Seriously, if it weren’t for Aaron Judge this team would be completely unwatchable right now. Every day Judge goes out there and does something amazing, which is why he’s the runaway favorite for Most Valuable Player, Rookie of the Year, Silver Slugger, and any other award you can think to give him.
Judge’s baseball-reference page currently has a lot of bold print on it. He’s leading the league in runs, home runs, RBIs, walks, OBP, SLG, OPS, OPS+, and total bases. His .331 batting average is also the 6th-best in baseball, and he has a healthy lead in WAR (5.2) over Jose Altuve. Judge is on pace for the first 10-win season by a Yankees player since Mickey Mantle did it in 1961 (Rickey Henderson came oh so very close with 9.9 in 1985, and ARod notched 9.4 in 2005 and ’07). Ten wins above replacement is no joke. It’s only been done 56 times in baseball history, and only seven times (by four different players — Barry Bonds, Sammy Sosa, Alex Rodriguez, and Mike Trout) in the last twenty years. I know Judge is only halfway there, and even if he doesn’t reach the 10 WAR plateau his season can still be historic.
Considering Judge already tied Joe DiMaggio for the most home runs by a Yankee rookie, it’s safe to say he will hold that record. It’s just a matter of by how much.
Debuts with a bang are becoming a regular occurrence for the Yankees. Over the weekend Clint Frazier was called up and began his career with a double and a home run in Houston.
El rojo @clintfrazier 😳😳 🔥🔥
As Gleyber calls him, El Rojo was called-up because the Yankees outfield was decimated with injuries; first Aaron Hicks went down with an oblique and then Fowler’s knee exploded. Frazier made history becoming the first Yankee to debut with a double and a home run. He has been overmatched in the three games since then, however.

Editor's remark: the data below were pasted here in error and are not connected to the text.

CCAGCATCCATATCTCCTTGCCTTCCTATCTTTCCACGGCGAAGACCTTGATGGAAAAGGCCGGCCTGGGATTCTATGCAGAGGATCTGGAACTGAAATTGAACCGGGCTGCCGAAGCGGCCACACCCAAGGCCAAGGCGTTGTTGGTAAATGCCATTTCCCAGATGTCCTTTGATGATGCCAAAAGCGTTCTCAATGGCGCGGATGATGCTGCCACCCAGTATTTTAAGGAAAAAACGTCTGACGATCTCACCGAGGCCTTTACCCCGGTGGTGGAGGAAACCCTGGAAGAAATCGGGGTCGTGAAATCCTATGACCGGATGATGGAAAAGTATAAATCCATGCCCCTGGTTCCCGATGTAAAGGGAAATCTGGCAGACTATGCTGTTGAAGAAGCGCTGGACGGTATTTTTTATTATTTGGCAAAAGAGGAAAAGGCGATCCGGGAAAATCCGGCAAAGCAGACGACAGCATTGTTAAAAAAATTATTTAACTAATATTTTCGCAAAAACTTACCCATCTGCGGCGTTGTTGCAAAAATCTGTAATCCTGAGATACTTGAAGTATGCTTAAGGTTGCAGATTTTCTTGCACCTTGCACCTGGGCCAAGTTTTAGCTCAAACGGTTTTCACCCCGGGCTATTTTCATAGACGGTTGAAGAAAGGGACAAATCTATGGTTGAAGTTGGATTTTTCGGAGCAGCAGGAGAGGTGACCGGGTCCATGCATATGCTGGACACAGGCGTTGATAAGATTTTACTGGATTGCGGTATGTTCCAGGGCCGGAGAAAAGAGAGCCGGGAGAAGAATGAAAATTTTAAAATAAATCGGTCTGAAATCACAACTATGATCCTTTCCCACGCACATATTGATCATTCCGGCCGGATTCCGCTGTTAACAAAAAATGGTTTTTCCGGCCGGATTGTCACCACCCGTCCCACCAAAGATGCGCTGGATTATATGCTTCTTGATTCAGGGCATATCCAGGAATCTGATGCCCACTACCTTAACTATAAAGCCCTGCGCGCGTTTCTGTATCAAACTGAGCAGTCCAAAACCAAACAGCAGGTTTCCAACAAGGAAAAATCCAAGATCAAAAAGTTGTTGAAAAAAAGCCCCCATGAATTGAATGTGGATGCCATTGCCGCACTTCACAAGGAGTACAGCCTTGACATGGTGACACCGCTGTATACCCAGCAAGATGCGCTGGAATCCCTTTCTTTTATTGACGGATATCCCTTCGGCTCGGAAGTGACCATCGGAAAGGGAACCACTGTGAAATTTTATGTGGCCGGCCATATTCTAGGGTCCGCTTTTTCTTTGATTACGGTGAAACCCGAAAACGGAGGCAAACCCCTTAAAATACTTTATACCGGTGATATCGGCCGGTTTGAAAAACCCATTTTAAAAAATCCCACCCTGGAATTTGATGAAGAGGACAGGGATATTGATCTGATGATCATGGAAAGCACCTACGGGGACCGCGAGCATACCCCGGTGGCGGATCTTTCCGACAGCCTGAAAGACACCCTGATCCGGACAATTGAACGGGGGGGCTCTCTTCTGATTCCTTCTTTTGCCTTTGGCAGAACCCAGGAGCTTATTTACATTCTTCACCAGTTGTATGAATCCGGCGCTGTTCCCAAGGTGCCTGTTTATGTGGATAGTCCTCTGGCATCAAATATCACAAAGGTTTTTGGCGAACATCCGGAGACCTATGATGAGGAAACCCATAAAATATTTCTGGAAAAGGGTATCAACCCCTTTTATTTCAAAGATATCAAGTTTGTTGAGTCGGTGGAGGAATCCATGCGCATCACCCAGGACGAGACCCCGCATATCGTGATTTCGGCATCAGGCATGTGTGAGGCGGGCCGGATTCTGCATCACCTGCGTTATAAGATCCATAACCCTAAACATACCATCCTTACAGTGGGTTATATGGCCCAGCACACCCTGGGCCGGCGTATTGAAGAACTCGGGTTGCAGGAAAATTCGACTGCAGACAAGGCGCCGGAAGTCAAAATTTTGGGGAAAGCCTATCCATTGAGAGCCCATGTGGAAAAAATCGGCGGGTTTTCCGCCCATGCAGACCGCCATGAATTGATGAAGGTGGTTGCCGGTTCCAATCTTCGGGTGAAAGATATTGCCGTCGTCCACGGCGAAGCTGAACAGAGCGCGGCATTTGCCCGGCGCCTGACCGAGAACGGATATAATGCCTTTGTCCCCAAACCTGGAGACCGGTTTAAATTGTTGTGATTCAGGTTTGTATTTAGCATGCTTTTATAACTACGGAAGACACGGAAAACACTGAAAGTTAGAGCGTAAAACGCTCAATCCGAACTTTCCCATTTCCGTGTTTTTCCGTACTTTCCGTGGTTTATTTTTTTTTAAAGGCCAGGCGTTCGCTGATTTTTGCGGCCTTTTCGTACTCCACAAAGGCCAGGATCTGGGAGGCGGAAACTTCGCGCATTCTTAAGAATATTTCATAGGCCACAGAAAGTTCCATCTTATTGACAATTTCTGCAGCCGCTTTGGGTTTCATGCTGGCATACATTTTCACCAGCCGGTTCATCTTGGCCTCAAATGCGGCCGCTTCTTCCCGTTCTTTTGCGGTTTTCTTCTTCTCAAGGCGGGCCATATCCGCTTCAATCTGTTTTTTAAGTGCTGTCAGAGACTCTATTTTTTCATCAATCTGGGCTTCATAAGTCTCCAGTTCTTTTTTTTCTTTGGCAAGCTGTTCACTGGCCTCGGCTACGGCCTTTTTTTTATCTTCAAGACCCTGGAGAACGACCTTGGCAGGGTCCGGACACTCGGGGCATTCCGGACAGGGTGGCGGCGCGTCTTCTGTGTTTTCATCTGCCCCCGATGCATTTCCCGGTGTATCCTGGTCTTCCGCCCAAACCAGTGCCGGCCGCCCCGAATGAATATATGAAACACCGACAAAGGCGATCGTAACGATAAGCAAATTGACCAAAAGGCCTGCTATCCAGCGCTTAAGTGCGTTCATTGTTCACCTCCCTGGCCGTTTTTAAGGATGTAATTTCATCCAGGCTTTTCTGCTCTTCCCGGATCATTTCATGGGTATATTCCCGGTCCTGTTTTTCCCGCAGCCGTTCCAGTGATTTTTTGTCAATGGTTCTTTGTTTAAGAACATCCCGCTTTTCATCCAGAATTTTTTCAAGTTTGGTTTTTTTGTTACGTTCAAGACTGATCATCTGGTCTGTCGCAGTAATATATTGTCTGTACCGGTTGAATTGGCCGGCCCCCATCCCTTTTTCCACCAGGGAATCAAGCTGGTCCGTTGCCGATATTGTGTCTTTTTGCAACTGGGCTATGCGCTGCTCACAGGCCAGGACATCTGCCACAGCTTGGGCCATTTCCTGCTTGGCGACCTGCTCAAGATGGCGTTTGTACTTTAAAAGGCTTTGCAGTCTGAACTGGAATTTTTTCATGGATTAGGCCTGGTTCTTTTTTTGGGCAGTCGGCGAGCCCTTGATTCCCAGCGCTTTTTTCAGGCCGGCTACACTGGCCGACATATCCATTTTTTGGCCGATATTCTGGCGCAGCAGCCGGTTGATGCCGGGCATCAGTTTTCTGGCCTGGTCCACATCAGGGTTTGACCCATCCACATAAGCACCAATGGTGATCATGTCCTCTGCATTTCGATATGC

We spoke with Donnie Collins, who covers Frazier and the RailRiders for the Scranton Times-Tribune, two weeks ago. Collins said Frazier still needed time to develop in the minors and that he needs to close some holes in his swing — particularly on breaking balls — before the Yankees would call him up. Although Frazier was called up soon thereafter, it was only out of necessity.
When Ji-Man Choi went out for the bottom of the first inning on Wednesday afternoon he became the tenth (10th!) Yankees first baseman this season. In fairness, one of them was Bryan Mitchell, but still, ten is a ridiculous number of first baseman to burn through in just half a season. Everybody’s favorite Yankee, Chris Carter, was DFA’d yet again this week, opening to door for Choi to finally give the Yankees some production at first base.
…and we never saw Chris Carter again! pic.twitter.com/9liVeniLlT
Had Tyler Austin not gone down with an injury just three days after replacing Carter in the lineup, then Chris would have never been recalled from Scranton. The Yankees were in a bind and Carter was the only available option. In his triumphant return, Carter went 3-for-17 and made another embarrassing error on a routine throw from Didi. All the Ji-Man has to do in order to be an immense upgrade over Carter is not screw up in the field and give a competitive at-bat or two each night. We really aren’t asking for much.
“Ji-Man is a He-Man. Oh Boy, Oh Choi” -John Sterling, LEGEND